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Landowners along Galway Outer Bypass route in limbo as CPOs fall



Land owners on the failed Galway City Outer Bypass have been dealt the worst possible hand – not only will they not be paid but their property has been frozen for the foreseeable future.

Galway County Council have informed land owners along the route that while compulsory purchase orders have been lapsed, they cannot dispose of their property.

It means that property owners along the proposed route of the bypass will not receive any money for their lands but are also prevented from doing anything with their property in the event of it proceeding in the future.

There are almost a dozen houses affected along the route and all of these owners were expecting to be relocated. Now they have been told that this will not happen but yet they are not allowed sell their dwellings.

It is a ‘limbo-land’ situation for the owners of the land along the route of the route of the Galway City Outer Bypass as they has been informed that compulsory purchase orders on their properties have now lapsed.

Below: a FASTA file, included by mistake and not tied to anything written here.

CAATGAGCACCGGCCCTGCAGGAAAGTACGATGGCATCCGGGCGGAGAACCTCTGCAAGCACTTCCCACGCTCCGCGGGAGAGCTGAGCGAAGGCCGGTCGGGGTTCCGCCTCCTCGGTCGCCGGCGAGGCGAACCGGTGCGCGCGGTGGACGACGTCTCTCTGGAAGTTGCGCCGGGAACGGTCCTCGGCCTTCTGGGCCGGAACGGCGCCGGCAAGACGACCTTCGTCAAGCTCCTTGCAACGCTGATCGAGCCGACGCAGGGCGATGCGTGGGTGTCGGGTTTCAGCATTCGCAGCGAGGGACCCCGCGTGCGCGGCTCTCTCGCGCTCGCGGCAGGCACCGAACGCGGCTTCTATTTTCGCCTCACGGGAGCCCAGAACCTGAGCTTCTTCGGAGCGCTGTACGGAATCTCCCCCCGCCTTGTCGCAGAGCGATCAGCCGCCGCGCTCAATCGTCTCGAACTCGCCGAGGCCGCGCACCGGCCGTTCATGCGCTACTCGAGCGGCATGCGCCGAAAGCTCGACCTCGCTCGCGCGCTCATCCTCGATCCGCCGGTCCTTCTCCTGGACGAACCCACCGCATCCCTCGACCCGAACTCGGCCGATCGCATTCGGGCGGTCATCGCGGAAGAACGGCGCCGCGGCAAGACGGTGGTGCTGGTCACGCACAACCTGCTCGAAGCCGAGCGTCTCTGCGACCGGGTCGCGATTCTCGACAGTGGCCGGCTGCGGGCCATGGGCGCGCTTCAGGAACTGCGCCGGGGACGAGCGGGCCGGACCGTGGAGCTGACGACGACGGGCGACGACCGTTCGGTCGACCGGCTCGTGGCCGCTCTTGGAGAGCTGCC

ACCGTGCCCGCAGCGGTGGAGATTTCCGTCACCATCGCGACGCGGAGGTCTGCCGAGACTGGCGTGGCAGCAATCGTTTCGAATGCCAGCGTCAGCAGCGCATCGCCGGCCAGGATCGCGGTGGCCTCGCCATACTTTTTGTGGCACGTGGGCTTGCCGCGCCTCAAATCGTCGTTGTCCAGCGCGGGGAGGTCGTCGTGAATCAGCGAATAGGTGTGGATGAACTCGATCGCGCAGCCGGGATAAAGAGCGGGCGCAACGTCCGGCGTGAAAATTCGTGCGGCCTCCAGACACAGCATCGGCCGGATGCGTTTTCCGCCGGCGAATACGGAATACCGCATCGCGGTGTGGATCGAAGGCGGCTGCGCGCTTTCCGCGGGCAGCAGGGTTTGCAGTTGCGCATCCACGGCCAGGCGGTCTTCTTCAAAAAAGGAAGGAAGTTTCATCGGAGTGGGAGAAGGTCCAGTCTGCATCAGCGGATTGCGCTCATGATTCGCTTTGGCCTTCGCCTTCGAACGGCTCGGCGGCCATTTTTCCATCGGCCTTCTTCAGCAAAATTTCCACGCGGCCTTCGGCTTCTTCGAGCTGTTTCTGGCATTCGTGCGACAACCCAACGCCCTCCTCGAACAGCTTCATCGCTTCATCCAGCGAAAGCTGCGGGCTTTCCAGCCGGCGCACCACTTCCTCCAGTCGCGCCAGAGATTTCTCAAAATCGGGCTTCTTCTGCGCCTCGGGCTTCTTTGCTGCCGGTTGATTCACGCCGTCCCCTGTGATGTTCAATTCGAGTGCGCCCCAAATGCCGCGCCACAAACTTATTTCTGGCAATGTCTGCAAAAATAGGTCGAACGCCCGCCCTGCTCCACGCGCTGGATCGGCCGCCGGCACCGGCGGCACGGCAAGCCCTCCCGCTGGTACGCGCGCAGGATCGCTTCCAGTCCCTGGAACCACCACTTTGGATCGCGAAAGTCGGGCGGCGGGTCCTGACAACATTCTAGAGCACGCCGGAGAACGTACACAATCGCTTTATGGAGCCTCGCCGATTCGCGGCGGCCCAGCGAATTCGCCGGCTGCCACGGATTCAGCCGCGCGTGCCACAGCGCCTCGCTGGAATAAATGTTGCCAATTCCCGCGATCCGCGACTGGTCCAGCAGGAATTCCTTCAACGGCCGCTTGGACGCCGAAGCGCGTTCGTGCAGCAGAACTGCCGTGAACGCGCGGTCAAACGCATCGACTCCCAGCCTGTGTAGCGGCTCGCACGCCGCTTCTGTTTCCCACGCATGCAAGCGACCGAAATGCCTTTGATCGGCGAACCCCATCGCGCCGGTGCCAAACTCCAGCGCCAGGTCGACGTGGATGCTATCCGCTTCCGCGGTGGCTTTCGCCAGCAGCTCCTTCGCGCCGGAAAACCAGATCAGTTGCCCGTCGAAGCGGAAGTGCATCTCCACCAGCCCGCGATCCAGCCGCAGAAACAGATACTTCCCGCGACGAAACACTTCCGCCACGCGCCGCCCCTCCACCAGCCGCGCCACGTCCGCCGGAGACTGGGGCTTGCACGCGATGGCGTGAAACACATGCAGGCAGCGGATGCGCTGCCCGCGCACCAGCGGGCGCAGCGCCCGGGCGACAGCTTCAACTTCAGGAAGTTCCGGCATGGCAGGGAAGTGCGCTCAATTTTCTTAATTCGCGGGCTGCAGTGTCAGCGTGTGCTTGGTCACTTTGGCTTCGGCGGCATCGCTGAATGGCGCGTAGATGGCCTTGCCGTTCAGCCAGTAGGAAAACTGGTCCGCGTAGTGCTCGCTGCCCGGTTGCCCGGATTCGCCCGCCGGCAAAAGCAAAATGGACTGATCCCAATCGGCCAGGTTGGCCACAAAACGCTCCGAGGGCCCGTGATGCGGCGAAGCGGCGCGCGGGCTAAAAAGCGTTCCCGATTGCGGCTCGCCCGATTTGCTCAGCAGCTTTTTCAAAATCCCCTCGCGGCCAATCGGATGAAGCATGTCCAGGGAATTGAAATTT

Deputy Noel Grealish said that the land owners affected were hit with a double blow in that they would not be paid for the lands which were compulsory purchased and were now told that they could not do anything with these properties.

“It is disgraceful that people cannot sell lands or houses along this route now that they have been told that there will be no bypass built around the city,” Deputy Grealish added.

The project – estimated to cost in the region of €300 million – suffered a serious setback last year when the Advocate General of the European Court of Justice, ruled that the eastern segment of the project would have an adverse environmental impact on the site.

Over four years previously, An Bord Pleanála, had turned down an application for the western part of the project on environmental grounds mentioning the effect it would have on bog cotton flora.

Now Galway County Council have written to the individual property owners along the route informing them that as a consequence of this ruling, the compulsory purchase orders will now lapse.

But yet they will not be allowed to dispense with any property that had been the subject of a compulsory purchase order – it means that any lands or houses affected by the route will have no value.

Deputy Grealish said that while the outer bypass for the city was knocked, it should not have a lingering effect for the land owners who were the subject of compulsory purchase orders.